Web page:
University of Oslo, Domus Media

In earlier renovations different types of materials have been used. Thorough investigations carried out by prescribers found a patchwork of renders and differing quality levels, all based on lime and cement. Close contact between prescribers, applicators and Weber as a material provider have given the best foundation for preservation and renovation of these façades. 

 

Map of Norway

Norway
Oslo
Contractor
Statsbygg on behalf of University of Oslo. Applicators: Thorendahl as, Malercompagniet as, SRA as.
Project Date
2011-2013

Issues and stakes

The 5 buildings are made of solid brickwork masonry with weak hydraulic limes in both bedding mortars and renders, while the new atrium has mortars and renders based on weak lime-cement mortars. The foundations are made of local granite blocks, protecting most of the brickwork and renders from capillary moisture. The buildings have been through at least 3 earlier renovations, and some of the original renders were still present. Patches of renders had a lack of adhesion to the substrate. Silicate paint was used in the latest renovation 20 years ago. These renovations in particular have made this task a challenging exercise considering the mix of different renders in a kind of patchwork. Another issue to consider was the high level of graffiti on façades and heavy traffic flowing towards public areas. A main issue was executing the renovation while the buildings were still in use. 

Domus Academica was bestowed a Europa Nostra Award in 2006 - the European Union prize for cultural heritage, in the category of conservation. The jury mentions in their reasoning “…one of Europe’s most beautiful, Neoclassical buildings”. The same building was given the Oslo Municipality Award for good city architecture the same year. The original buildings are brickwork masonry with weak hydraulic limes in both bedding mortars and renders, while the atrium has mortars and renders based on weak lime-cement mortars. The foundations are made of local granite blocks, protecting most of the brickwork and renders from capillary moist. The buildings have been through at least 3 earlier renovations, and some of the original renders are still present. These renovations have made this task a challenging exercise considering the mix of different renders in a kind of patchwork. The buildings are planned and built by the Norwegian architect Christian H. Grosch, with help from the famous German architect Karl Friedrich Schinkel. Although the University was founded in 1811, work didn’t start until 1841 and was finished in 1852. Domus Media was extended for its 100th anniversary in 1911, with an atrium to the rear in the gardens. The architects for this extension were Harald Bødtker and Holger Sinding-Larsen. The atrium contains some of the more famous paintings by Edvard Munch (http://www.munch150.no/en/Programme/The-University-Aula-927638).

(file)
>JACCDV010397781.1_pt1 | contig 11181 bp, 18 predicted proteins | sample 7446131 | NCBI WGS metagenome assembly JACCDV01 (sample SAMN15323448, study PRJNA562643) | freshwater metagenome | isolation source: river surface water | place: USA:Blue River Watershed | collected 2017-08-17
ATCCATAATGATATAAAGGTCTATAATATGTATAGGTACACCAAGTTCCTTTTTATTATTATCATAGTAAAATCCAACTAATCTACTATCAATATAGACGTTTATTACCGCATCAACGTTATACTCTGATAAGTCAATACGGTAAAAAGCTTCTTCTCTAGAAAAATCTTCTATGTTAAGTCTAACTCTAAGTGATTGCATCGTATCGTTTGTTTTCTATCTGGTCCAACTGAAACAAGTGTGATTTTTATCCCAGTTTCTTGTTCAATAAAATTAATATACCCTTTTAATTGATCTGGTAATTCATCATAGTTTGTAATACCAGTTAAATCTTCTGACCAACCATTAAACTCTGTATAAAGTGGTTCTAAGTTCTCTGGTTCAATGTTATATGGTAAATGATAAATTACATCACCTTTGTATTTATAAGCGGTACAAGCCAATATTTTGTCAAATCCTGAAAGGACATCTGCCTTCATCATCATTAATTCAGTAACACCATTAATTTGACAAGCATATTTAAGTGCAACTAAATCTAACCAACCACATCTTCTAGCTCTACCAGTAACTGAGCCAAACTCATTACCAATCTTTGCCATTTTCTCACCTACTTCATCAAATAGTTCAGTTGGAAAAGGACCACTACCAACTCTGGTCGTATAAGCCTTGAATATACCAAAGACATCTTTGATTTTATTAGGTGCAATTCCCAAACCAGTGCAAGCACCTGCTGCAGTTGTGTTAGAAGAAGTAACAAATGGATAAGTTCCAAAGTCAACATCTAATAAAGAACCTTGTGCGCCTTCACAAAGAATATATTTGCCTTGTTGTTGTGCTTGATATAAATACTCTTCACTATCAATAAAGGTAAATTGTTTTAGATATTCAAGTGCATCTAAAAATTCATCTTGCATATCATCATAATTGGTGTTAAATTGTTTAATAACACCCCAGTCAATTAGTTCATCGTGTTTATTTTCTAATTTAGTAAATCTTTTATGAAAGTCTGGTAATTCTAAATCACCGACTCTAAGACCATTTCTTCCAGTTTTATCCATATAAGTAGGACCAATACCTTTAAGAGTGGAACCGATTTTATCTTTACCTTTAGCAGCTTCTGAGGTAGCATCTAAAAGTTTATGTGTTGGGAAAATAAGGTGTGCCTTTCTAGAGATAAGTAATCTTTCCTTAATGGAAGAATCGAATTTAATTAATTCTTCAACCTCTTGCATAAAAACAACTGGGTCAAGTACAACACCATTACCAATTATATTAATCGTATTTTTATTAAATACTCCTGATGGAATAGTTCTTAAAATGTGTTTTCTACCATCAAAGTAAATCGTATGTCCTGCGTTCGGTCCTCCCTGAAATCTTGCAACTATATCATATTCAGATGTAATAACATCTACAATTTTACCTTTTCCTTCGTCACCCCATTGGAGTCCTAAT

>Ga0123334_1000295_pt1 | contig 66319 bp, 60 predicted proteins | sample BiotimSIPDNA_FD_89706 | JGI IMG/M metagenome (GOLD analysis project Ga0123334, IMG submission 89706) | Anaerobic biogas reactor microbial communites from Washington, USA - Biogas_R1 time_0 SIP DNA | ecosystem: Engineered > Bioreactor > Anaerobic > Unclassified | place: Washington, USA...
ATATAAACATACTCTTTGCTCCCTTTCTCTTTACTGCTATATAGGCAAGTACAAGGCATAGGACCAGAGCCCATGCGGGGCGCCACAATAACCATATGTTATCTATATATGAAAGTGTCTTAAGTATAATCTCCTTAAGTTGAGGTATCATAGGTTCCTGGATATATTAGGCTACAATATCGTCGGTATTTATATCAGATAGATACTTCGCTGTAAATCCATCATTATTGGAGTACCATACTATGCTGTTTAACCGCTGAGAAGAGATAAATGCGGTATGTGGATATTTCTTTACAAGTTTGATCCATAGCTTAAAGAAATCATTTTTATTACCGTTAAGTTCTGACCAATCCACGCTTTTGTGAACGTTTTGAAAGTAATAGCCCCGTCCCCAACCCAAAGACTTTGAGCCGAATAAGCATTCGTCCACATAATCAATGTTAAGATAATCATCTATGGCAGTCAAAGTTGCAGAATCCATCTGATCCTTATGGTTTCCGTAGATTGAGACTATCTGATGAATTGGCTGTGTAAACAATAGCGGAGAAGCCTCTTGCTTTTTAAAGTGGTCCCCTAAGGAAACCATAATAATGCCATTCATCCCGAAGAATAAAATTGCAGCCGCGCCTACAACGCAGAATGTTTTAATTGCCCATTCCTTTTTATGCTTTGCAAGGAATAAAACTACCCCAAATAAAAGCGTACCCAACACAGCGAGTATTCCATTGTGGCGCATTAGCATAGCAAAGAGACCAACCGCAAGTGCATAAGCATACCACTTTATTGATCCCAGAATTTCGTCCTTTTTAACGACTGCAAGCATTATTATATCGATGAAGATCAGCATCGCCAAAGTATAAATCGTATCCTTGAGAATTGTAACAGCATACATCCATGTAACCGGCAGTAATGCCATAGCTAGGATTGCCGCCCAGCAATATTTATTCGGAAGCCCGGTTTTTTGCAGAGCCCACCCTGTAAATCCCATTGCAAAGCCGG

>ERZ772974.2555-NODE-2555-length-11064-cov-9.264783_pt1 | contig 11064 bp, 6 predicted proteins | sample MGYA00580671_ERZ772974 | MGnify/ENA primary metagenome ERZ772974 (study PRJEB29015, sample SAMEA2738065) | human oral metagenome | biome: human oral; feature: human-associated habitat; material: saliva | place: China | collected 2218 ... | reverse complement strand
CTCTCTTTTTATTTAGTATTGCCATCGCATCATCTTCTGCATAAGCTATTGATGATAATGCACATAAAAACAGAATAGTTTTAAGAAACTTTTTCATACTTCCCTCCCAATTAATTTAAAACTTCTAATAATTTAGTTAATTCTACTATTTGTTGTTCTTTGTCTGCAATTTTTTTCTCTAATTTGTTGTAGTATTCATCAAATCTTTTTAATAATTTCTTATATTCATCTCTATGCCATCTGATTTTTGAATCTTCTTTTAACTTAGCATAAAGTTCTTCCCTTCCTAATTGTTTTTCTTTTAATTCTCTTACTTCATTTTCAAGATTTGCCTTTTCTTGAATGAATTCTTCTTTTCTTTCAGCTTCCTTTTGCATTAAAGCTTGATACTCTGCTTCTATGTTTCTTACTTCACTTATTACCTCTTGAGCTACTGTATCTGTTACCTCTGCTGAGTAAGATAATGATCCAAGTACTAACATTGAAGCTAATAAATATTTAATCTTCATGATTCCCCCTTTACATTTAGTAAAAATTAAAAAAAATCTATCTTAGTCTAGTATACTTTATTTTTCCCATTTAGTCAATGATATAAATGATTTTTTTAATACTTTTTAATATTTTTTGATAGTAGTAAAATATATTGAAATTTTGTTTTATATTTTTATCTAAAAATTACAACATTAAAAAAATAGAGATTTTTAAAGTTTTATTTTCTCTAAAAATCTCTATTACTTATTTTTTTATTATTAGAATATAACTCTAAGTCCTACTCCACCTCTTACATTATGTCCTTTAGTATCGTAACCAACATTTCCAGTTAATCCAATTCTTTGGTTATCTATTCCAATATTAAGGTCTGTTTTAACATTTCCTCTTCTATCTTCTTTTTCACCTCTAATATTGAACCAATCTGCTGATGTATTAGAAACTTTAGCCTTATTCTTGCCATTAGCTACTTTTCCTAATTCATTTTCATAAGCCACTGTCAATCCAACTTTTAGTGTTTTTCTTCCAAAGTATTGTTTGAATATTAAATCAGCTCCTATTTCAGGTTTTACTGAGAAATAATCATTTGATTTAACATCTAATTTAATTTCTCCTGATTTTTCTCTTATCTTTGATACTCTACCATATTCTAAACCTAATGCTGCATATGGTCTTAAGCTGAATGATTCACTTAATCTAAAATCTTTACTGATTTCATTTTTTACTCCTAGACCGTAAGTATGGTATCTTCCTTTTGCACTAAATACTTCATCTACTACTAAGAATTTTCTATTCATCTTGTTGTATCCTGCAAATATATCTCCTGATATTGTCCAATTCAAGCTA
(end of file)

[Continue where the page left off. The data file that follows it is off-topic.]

Achievements

The complexity of the patchwork lead to a detailed programme for renovating the façades with the aim of preserving most of the original renders. Different materials and working methods had to be considered before settling on the right mix. The choice of paint tries to blend in with the original lime paint and meet today's demand for durability and maintenance. The thorough pre-project work and close collaboration between stakeholders have set a benchmark for future large-scale projects. Sound knowledge of materials and construction made it easier to choose the right material mix and time schedules set by the building owner. Lime-based materials have been used throughout the project, with a mean thickness of 4 cm, varying from 1 cm to 11 cm. Different paints were tested according to application, transparency, colour, graffiti-resistance and durability. This lead to the choice of a dry-powder, NHL-based paint in 3 layers. Lime-cement-based materials and silicate paint have been used in high traffic areas, and anti-graffiti solutions based on low-temperature wax have been used to protect exposed areas.

Weber have provided hydraulic limes based on NHL for renovation of the façades for all 5 buildings on the site - a total of approx. 13,000 square metres. The project started in 2011 and lasted until 2013. The project also included the repointing of foundations with special mortars, lime-cement-based paints for decorations, anti-corrosion materials for beams and lime paint for interior use. NHL-based mortars have been used for masonry and renders. Wet lime and NHL lime have been used in the restoration of the roof in the entrance to the atrium. Wet lime has been used for stucco lustro in the entrance.